I am going to take a big leap and say that pretty much everyone reading this blog loves scoring a great travel deal.  Up until a couple years ago one of the main ways that I scored great hotel deals was by using Priceline and Hotwire.  I would book four star hotels sometimes for $60-$70 a night or less.  For those who have not used these sites, both of them involve booking a hotel before knowing exactly which hotel you have booked.  It is a way for hotels to fill rooms that otherwise might have gone unsold at a discounted rate.  With Priceline you know the rating of the hotel (2-star, 3-star, etc…) and the part of the city it is located in,  but you don’t know the exact amenities the hotel has.  With Hotwire, you know the star rating, the area of town, and the amenities.  In both cases the reservations are non-refundable nor changeable, and you typically do not earn points for these types of stays.

I used to have so much fun trying to “decode” which hotels I was likely bidding on by looking at the amenities, location, and by using websites that would list recent hotels that were booked using Hotwire or Priceline.  Once I thought I had figured out what hotel I was booking, I would take a deep breath and hit “reserve/bid/etc…”  Booking a hotel in this manner gave me a rush similar to the one I would get when gambling in Vegas!  Fortunately, I usually ended up with a pretty good hotel (and often it was the hotel I hoped it would be), but I have not used either of those sites more than once in almost two years.  I’ll talk more in a minute about why I don’t use these sites frequently these days, but even though I don’t often use them they are still good options in certain situations.  They are also pretty bad options in some situations – more on that in a minute, too.

A couple of weeks ago I was emailing back and forth with Randy Greencorn who runs the site HotelDealsRevealed.com.  During our email conversation it dawned on me that I have never posted about Hotwire or Priceline.  Instead of just sharing my somewhat limited knowledge of those two sites, I asked Randy to share some of his expert info on both of those sites, and the pros and cons of using them for families.  Luckily, he agreed, so here is some of the information that he shared with me.

Tell me a little bit about yourself and how you got involved with running a website that is devoted to Hotwire and Priceline?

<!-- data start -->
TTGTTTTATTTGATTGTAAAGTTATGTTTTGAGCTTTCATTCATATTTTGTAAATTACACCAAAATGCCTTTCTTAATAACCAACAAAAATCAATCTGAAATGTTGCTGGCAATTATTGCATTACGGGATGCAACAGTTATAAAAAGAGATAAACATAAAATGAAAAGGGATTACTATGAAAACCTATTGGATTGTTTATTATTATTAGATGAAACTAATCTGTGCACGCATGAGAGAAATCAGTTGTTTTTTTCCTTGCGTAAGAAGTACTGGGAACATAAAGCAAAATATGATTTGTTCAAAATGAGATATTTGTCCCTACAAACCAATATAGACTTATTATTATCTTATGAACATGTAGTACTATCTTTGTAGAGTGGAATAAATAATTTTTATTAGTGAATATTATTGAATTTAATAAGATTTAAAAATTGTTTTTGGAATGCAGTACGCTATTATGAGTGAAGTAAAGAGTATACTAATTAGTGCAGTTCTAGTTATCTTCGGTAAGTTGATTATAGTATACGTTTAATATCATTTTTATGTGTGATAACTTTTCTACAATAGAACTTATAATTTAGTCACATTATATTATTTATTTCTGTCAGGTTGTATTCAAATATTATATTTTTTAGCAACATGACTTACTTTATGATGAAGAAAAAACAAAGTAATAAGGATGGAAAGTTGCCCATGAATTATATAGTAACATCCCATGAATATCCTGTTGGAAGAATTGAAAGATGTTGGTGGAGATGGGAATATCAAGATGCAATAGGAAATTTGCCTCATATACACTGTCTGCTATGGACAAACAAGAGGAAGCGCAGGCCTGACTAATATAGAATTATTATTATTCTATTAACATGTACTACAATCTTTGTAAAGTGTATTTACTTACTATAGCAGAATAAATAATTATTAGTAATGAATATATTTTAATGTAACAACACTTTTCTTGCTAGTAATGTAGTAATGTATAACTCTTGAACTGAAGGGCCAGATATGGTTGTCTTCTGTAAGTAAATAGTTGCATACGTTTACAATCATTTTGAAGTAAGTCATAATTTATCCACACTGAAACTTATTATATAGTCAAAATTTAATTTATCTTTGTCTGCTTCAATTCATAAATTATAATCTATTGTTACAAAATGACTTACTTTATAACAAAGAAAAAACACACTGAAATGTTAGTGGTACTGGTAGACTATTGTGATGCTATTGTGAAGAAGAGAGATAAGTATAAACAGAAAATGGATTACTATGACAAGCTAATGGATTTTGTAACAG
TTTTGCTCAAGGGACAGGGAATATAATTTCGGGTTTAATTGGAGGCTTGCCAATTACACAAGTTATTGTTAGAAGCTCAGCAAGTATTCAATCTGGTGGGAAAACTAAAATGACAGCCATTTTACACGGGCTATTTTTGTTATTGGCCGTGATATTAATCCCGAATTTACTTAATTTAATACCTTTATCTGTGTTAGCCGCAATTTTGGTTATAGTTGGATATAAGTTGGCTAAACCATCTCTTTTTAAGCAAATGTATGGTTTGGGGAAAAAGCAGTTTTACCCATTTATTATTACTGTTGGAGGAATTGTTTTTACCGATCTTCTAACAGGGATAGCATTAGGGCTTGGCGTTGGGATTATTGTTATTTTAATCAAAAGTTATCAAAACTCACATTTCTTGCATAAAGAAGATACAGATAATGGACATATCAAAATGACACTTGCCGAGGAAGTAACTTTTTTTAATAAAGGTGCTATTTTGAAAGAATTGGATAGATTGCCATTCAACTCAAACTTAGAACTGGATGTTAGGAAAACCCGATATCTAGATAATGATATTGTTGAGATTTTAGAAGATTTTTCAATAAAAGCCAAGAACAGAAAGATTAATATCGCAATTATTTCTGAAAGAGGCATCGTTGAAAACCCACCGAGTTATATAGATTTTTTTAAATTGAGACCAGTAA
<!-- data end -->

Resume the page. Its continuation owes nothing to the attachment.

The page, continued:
I am a big travel enthusiast and the creator of HotelDealsRevealed.com, an online community forum dedicated to Priceline and Hotwire travel products.  Prior to having kids, my wife and I used to travel quite extensively.  We now have three kids, and while we still love to travel, it means stretching our travel dollars as far as possible.  I’m the type of person that likes to spend a lot of time surfing the internet for the best deals, and more often than not, I found Priceline and Hotwire had the best prices on hotel accommodations.
Around the same time I discovered Hotwire and Priceline, I was looking for a hobby that I could do from my home in the evenings after my kids were in bed.  I also had a computer science degree that I wasn’t using extensively in my day job.  Digging a little deeper into Priceline and Hotwire, I realized that there were a lot of people using these sites and that the internet could help us share information with each other.  This lead me to the idea of creating an online community dedicated to Hotwire and Priceline.
 What are some ways in which Hotwire and Priceline can really help families traveling on a budget?
In most cases, Hotwire or Priceline can really help families save on accommodations.  There are cheaper options such as camping and hostels, but for a typical family wanting a hotel room, Hotwire or Priceline are tough to beat. As a general rule, hotels are usually at least 20 to 30% cheaper on Hotwire and Priceline than other travel sites, and in many cases the discount is over 50%.  The biggest discounts tend to be around popular travel destinations where lots of hotels compete with one another, such as Orlando, Anaheim, Las Vegas, and most major airports.  For example, I’ve seen the 4-star Westin Diplomat hotel on the beach in Fort Lauderdale go for just $33 per night.
Hotwire and Priceline offer other travel products such as car rentals and flights.  I generally don’t see a lot of savings on car rentals, but there are some great airfare bargains from time to time.  For instance, in March of 2011, I was able to find a flight from Las Vegas to Long Beach, CA for just $19 per person.  Despite the occasional deal, families should be aware that if you book a flight on Priceline, you could get stuck with late evening departure time.